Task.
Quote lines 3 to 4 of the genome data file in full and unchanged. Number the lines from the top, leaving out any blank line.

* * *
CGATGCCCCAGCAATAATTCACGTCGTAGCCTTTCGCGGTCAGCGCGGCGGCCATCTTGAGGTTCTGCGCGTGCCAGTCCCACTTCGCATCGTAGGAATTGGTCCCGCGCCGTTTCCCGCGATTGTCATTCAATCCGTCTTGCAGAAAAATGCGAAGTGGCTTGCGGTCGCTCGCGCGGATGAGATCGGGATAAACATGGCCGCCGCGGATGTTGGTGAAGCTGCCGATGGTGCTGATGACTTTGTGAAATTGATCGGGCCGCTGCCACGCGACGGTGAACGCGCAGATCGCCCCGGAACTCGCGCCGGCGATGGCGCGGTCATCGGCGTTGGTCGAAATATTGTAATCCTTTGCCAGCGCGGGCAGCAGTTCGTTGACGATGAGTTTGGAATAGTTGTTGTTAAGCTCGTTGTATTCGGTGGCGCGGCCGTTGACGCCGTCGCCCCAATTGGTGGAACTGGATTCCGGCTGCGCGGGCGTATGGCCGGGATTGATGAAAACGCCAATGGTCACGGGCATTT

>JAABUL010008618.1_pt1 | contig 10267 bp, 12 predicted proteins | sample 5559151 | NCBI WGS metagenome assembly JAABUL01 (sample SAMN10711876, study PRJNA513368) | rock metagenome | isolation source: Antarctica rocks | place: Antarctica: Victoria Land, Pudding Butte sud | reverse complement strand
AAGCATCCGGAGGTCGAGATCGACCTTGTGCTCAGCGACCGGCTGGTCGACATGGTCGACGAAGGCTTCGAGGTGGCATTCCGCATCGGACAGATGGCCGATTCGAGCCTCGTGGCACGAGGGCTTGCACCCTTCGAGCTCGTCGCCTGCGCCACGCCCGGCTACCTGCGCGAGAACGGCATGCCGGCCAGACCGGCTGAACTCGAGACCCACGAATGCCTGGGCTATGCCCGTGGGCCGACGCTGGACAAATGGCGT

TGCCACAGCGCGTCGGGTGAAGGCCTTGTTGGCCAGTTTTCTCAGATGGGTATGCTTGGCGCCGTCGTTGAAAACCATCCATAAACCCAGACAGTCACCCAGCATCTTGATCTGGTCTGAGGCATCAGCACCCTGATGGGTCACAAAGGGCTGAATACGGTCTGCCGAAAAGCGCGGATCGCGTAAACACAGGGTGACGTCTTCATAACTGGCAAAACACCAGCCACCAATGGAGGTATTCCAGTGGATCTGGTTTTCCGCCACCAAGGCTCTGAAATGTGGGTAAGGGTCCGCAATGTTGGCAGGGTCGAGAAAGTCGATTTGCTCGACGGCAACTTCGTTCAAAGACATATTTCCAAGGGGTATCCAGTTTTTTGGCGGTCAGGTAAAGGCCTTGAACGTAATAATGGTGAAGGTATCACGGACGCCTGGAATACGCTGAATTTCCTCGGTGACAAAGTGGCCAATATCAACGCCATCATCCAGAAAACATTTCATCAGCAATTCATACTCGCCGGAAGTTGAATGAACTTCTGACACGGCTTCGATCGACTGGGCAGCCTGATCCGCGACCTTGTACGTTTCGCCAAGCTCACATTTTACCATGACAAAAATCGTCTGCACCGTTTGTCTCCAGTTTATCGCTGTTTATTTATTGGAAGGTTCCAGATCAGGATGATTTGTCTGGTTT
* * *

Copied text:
AAGCATCCGGAGGTCGAGATCGACCTTGTGCTCAGCGACCGGCTGGTCGACATGGTCGACGAAGGCTTCGAGGTGGCATTCCGCATCGGACAGATGGCCGATTCGAGCCTCGTGGCACGAGGGCTTGCACCCTTCGAGCTCGTCGCCTGCGCCACGCCCGGCTACCTGCGCGAGAACGGCATGCCGGCCAGACCGGCTGAACTCGAGACCCACGAATGCCTGGGCTATGCCCGTGGGCCGACGCTGGACAAATGGCGT

TGCCACAGCGCGTCGGGTGAAGGCCTTGTTGGCCAGTTTTCTCAGATGGGTATGCTTGGCGCCGTCGTTGAAAACCATCCATAAACCCAGACAGTCACCCAGCATCTTGATCTGGTCTGAGGCATCAGCACCCTGATGGGTCACAAAGGGCTGAATACGGTCTGCCGAAAAGCGCGGATCGCGTAAACACAGGGTGACGTCTTCATAACTGGCAAAACACCAGCCACCAATGGAGGTATTCCAGTGGATCTGGTTTTCCGCCACCAAGGCTCTGAAATGTGGGTAAGGGTCCGCAATGTTGGCAGGGTCGAGAAAGTCGATTTGCTCGACGGCAACTTCGTTCAAAGACATATTTCCAAGGGGTATCCAGTTTTTTGGCGGTCAGGTAAAGGCCTTGAACGTAATAATGGTGAAGGTATCACGGACGCCTGGAATACGCTGAATTTCCTCGGTGACAAAGTGGCCAATATCAACGCCATCATCCAGAAAACATTTCATCAGCAATTCATACTCGCCGGAAGTTGAATGAACTTCTGACACGGCTTCGATCGACTGGGCAGCCTGATCCGCGACCTTGTACGTTTCGCCAAGCTCACATTTTACCATGACAAAAATCGTCTGCACCGTTTGTCTCCAGTTTATCGCTGTTTATTTATTGGAAGGTTCCAGATCAGGATGATTTGTCTGGTTT